I absolutely made an effort to have drastically different fighters face one another. It's always interesting to think about similar talents going head-to-head, but for me, whether it's professional wrestling, a kung fu movie or even an MMA match, the most entertaining fights tend to feature a clash of styles, much like the early UFC events would have a boxer square off against a grappler, a wrestler fight a kickboxer, etc. So, if I've got a tournament with a self-taught, rather rotund kung fu practitioner and a deadly femme fatale… you better believe I'm going to pit them up against one another.
Coming into this match, the most interesting thing to watch will be how someone as goofy as Rufus will bounce off a character as serious and confident as The Baroness who, in my eyes, is kind of the ultimate straightwoman.
Crimson Viper vs. Snake Eyes
Snake Eyes has to be as much of a favorite as there can be in something like this. For the Crimson Viper superfans out there (and I'm sure they are out there), do they have reason to hold out hope for an upset?
Clearly this is going to be an uphill battle for Crimson Viper. Snake Eyes, in addition to being one of the most popular G.I. Joe characters, has also been built up to be about as close as that franchise has to a superhuman. That being said, while Snake Eyes has amazing martial arts abilities and an arsenal of blades and guns, he's used to either sneaking through the shadows or fighting on a chaotic battlefield, not going head-to-head with a single opponent. I wouldn't discount Crimson Viper just yet, especially seeing as she not only has prior experience in the World Warrior Tournament, but also boasts a SIN-designed high-tech battlesuit.
Hakan vs. Roadblock
Roadblock is almost always shooting a giant gun. Unarmed, does he stand a chance against the unconventional might of Turkish oil wrestling?
If you ask Hakan, no one stands a chance against the exquisite art of yağlı güreş, whether armed or not. I'll say this about Roadblock though: While he's best known for fighting with a giant gun, you have to remember that the particular gun he uses is a M2 Browning machine gun. Fully loaded, those things weight more than 100 pounds, with crazy recoil, and normally require a group of soldiers to just carry it around, much less fire it. Roadblock is a big, massive, powerful dude, so with or without a gun, he's strong enough to do some serious damage if he gets those big soup bones on you.
Ryu vs. Jinx
While a lot of these are deliberate mismatches, these two characters clearly have stylistic similarities. But as noted, Ryu has the ability to shoot fireballs. Did Jinx's Arashikage training involve dodging Hadokens?
Knives, shurikens, even bullets, sure. But Hadokens? Seems kind of unlikely. But would that really be all that insurmountable of a challenge for Jinx? We're talking about someone who was not only trained in the Arashikage style, but is an actual member of the Arashikage family! She's Storm Shadow's cousin and was trained by not only the Blind Master but Snake Eyes himself. I would think she'd enjoy much the same tactical advantages as her cousin and master do.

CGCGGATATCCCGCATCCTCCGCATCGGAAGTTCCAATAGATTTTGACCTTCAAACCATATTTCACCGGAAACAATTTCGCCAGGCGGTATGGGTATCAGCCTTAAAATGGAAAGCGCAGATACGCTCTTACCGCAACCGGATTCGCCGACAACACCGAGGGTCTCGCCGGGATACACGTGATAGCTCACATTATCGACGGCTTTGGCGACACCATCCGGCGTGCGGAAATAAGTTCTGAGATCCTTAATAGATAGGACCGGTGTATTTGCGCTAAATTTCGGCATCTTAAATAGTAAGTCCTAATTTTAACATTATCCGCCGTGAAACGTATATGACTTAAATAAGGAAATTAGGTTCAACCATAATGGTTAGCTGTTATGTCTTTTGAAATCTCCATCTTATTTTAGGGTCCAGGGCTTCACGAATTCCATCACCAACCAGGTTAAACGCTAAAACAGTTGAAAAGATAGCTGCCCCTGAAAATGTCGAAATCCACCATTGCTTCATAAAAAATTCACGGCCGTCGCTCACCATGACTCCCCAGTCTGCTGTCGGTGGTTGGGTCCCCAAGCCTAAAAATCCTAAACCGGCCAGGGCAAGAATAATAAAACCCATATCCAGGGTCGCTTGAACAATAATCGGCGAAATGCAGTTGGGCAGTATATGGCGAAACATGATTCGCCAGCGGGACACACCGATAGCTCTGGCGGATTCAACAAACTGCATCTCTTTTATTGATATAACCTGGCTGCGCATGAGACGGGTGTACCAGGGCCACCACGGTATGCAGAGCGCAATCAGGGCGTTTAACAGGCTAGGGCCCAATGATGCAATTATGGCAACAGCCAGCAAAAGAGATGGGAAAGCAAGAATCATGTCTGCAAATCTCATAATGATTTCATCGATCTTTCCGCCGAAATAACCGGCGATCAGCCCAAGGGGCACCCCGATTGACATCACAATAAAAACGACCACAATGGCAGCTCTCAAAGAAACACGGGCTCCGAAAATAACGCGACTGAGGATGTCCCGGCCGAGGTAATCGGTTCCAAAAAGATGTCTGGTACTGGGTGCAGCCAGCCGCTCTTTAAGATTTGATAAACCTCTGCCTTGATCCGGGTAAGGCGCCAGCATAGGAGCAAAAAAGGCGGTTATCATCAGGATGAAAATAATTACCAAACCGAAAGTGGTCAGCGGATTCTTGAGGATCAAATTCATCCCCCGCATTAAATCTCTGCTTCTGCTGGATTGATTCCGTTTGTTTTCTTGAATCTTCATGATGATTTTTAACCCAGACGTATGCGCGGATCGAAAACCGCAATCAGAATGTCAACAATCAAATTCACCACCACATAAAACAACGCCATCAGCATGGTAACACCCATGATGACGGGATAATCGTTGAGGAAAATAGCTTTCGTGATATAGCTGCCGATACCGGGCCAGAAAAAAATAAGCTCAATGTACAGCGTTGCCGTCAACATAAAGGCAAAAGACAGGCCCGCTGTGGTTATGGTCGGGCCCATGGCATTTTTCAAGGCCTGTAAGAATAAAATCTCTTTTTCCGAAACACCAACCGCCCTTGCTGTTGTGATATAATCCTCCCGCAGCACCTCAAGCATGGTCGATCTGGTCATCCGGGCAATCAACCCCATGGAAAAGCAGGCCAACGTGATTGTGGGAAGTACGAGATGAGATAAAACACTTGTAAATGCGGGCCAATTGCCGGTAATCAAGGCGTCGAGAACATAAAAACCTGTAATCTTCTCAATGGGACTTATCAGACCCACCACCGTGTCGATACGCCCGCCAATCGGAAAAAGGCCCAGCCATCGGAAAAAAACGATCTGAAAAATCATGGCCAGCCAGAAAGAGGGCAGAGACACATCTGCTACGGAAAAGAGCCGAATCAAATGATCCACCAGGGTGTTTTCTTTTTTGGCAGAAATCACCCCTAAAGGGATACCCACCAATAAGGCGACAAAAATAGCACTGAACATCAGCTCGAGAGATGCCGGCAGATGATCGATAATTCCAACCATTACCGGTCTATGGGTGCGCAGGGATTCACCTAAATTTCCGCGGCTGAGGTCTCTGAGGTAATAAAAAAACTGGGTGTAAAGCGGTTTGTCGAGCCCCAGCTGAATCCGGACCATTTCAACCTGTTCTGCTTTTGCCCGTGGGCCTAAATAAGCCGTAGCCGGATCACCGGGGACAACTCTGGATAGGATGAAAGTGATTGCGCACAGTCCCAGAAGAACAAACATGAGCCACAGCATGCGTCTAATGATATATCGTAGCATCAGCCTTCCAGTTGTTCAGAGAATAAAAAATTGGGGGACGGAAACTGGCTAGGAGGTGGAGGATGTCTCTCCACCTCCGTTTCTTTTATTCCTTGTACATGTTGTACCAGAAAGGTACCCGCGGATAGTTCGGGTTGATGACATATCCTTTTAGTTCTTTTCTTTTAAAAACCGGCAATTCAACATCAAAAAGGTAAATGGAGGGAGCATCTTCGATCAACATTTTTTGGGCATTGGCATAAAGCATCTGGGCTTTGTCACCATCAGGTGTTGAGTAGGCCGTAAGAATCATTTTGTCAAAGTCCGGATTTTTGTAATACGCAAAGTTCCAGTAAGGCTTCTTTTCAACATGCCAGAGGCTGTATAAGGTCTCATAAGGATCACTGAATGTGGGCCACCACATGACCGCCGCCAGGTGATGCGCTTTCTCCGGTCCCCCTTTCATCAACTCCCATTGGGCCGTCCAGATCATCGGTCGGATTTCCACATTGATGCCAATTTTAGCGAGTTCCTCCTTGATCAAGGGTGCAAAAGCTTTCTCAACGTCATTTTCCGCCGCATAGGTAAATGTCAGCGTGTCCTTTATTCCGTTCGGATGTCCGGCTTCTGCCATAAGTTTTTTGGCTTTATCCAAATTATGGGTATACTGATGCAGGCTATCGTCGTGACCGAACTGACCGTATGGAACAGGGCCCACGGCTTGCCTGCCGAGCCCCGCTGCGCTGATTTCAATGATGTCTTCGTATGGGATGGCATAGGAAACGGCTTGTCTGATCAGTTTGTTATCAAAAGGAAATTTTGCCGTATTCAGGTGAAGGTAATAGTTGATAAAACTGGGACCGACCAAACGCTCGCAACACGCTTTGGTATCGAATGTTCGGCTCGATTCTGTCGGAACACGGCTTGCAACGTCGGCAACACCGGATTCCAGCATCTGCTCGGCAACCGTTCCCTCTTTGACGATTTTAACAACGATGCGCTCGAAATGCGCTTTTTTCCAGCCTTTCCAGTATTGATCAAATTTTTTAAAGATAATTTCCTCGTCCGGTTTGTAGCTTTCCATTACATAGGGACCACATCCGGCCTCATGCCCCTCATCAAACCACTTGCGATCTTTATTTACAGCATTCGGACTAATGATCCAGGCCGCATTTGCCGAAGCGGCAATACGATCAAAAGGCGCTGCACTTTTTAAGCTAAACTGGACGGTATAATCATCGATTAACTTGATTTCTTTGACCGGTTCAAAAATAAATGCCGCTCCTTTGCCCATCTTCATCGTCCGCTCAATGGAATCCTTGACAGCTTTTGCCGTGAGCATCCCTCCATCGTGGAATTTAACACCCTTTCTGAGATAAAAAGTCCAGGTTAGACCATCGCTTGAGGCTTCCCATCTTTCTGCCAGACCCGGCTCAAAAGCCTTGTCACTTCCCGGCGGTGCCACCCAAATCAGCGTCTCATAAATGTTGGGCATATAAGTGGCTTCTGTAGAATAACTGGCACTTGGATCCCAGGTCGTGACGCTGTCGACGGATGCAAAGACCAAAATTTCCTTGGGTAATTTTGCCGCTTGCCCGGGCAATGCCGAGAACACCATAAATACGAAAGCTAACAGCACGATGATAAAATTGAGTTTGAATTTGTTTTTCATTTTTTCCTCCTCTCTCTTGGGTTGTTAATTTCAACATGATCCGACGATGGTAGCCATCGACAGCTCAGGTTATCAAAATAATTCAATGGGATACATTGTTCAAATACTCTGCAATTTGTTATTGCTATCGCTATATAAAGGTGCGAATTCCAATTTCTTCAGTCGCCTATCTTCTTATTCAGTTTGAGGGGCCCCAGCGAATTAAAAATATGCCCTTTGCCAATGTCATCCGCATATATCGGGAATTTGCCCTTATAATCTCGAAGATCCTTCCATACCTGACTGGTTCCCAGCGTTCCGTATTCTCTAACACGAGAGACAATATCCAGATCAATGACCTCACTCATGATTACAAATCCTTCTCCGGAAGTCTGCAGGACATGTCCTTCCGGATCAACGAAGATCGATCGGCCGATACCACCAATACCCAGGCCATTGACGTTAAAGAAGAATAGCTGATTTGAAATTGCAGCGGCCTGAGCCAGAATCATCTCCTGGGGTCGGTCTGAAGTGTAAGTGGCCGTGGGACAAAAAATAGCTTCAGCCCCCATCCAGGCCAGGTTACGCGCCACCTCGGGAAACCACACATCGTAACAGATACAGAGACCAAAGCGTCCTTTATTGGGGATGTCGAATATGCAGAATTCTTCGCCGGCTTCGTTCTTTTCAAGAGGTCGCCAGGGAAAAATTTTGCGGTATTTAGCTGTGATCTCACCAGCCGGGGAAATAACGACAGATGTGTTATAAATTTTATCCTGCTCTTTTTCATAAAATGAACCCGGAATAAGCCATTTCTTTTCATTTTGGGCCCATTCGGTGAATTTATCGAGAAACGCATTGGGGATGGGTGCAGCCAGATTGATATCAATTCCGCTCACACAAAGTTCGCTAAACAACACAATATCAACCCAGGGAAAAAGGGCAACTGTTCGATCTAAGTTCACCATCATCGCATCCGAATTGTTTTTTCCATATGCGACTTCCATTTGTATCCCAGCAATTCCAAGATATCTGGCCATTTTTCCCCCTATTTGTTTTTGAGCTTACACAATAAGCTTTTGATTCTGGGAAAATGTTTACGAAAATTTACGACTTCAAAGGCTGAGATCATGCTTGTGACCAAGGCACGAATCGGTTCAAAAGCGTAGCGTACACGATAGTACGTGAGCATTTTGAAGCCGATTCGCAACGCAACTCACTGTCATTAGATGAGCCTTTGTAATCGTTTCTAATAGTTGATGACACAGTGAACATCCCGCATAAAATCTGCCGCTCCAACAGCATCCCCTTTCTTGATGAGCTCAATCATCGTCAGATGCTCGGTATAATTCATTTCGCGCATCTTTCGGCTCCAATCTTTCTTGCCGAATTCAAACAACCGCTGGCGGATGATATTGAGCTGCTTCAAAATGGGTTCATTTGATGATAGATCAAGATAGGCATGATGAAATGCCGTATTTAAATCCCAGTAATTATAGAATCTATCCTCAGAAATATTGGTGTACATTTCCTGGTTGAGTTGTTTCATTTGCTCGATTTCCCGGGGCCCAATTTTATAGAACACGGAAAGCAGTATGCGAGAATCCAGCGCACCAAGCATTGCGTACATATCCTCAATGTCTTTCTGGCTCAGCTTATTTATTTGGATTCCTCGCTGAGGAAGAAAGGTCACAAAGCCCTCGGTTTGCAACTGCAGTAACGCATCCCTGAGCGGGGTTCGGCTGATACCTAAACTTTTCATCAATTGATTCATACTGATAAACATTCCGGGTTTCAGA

M. Bison vs. Cammy
This is a pretty classic match-up between two high-profile Street Fighters. In the games, the two have a lot of history -- how much does that play into your story?
Whenever you are dealing with established characters, it's always a difficult line to walk: You always want to use continuity to develop your story and provide depth, but you never want to the story to work in service of continuity, when it should be the other way around. All of the characters in "Street Fighter x G.I. Joe" are classic and idealized versions of themselves, which is to say that I'm keeping what makes them special and interesting, but in a way that doesn't require any advance knowledge of who they are or what they do.
That being said... Cammy has some serious, serious beef with Bison.
Storm Shadow vs. Croc Master
One major question here: Are crocodiles tournament legal? If so, sounds like Storm Shadow's in trouble.
To the best of my knowledge, crocodiles have never been allowed within the confines of a World Warrior Tournament. But, then again, there's never been a World Warrior Tournament that's been sponsored by Destro's M.A.R.S. Industries either. Also, for what it's worth, I very much believe in the validity of the dramatic principle known as Chekhov's Crocodile.
Also, fun fact: Croc Master grew up wrestling alligators, but now trains and commands crocodiles. I've always been fascinated as to why he made the switch. Were caimáns ever considered?
Dan vs. Chun-Li
It's easy to laugh Dan off. But is he poised to play spoiler in this tournament? Should Chun-Li be concerned?
Dan is a fascinating character to me for a lot of reasons, but one of the most interesting is how he's developed over the years. While he was initially just a joke character -- a snipe at the rival "King of Fighters" series and a way for your friend who is way too good at Street Fighter to make you feel even worse about your meager skills – he's steadily evolved into a much more formidable competitor. While he certainly isn't as big a threat as say, Ryu, he's consistently improved to the point where he could possibly be somewhat underrated, which might very well be his biggest strength.
Gung-Ho vs. Guile
This feels like the main event of the first round -- two big name characters, seemingly very evenly matched. Also two big, beefy dudes. Is this the "Street Fighter X G.I. Joe" version of Brock Lesnar vs. Goldberg, except without all the baggage and angry fans of Wrestlemania 20?
I can't tell you how disappointed I am that I couldn't get approval to have Stone Cold come out and stun both Guile and Gung-Ho at the end of this match. C'est la vie. While the two characters might seem similar on the surface, there are actually some significant differences. Gung-Ho is a Marine, while Guile is an Airman. Gung-Ho an enlisted man while Guile is an officer. But as fascinating as all that stuff is, you already hit the nail on the head in regards to this match's appeal: Two big, beefy dudes fighting one another. It's all anyone ever really wants.
"Street Fighter X GI Joe" #1 is scheduled for release from IDW Publishing on Feb. 24.